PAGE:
A year after Barack Obama went on a tour of college campuses, calling on students to oppose Congress' plans to double government back interest rates, the president was at it again.
This time, instead of going to the students, he brought the students to him as he spoke against what he believed would be a betrayal against young people.
"Higher education cannot be a luxury for a privileged few," Obama said on the White House steps with the students on either side of him. "It is an economic necessity that every family should be able to afford, every young person with dreams and ambitions should be able to access and now's not the time for us to turn back on young people."
"Turning back" would mean allowing Congress to double the rates of the government-subsidized Stafford loans from 3.4% to 6.8%, an increase that CNN estimates could affect 7 million students. Meanwhile, President Obama stated that the increase would take about $1000 more each year out of Borrowers' pockets, before calling on students to achieve what they had done a year ago.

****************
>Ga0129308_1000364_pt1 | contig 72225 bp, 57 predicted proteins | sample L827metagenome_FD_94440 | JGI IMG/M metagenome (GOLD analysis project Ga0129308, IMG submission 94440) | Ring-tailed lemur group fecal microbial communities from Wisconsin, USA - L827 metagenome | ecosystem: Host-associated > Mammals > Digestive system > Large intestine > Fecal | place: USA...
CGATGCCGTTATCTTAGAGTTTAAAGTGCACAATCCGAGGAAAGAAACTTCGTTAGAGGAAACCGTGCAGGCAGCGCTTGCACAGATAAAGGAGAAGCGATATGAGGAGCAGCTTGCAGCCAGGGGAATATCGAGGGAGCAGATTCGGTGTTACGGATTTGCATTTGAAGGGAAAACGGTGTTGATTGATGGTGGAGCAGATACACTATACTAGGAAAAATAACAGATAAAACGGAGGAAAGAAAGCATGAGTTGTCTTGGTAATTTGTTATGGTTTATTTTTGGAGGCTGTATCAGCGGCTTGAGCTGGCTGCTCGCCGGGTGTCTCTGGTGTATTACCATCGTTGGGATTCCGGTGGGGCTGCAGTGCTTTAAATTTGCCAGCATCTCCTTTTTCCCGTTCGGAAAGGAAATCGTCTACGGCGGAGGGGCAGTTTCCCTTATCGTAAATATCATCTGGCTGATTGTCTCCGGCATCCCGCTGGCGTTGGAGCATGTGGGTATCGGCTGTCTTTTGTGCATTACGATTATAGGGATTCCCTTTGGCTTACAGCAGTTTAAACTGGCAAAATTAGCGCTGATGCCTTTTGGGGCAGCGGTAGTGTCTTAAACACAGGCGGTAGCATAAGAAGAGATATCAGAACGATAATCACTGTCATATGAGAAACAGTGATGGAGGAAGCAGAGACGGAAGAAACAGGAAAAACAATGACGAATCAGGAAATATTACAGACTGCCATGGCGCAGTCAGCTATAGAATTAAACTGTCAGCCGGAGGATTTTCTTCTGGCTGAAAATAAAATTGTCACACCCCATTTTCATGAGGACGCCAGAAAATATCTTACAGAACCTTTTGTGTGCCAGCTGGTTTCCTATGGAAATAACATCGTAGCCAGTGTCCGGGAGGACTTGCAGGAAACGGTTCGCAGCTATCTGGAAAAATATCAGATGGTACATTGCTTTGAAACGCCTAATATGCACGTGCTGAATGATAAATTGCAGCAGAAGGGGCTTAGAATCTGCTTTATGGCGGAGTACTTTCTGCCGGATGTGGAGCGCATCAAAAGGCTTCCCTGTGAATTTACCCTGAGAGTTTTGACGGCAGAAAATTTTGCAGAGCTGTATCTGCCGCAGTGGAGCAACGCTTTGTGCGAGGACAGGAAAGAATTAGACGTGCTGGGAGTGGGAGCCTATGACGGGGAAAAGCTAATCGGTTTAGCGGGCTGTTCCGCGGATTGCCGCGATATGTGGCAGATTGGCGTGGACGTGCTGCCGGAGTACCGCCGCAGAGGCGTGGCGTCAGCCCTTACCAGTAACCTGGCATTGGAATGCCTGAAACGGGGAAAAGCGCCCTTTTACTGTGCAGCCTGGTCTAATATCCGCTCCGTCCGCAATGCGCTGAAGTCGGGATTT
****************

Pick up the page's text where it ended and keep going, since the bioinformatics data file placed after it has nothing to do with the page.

"You guys were able to get Democrats and Republicans to vote for something that is important," the president said. "So this year if it looks like your representatives have changed their minds. You're going to have to call them up again or e-mail them again or tweet them again and ask them 'what happened, what changed?'"
Of course, Obama calls for student to oppose the Republican-backed interest rate hike is just one side of the story.
Overall though, the president touches on a subject that has continued to grow in importance as student loan debt steadily increases among all Americans and with it, perhaps, the ability to better the economy.
"Those payments can last for years, even decades," Obama said, "which means that young people are putting off buying their first car or buying their first house. Things that grow our economy and create new jobs."
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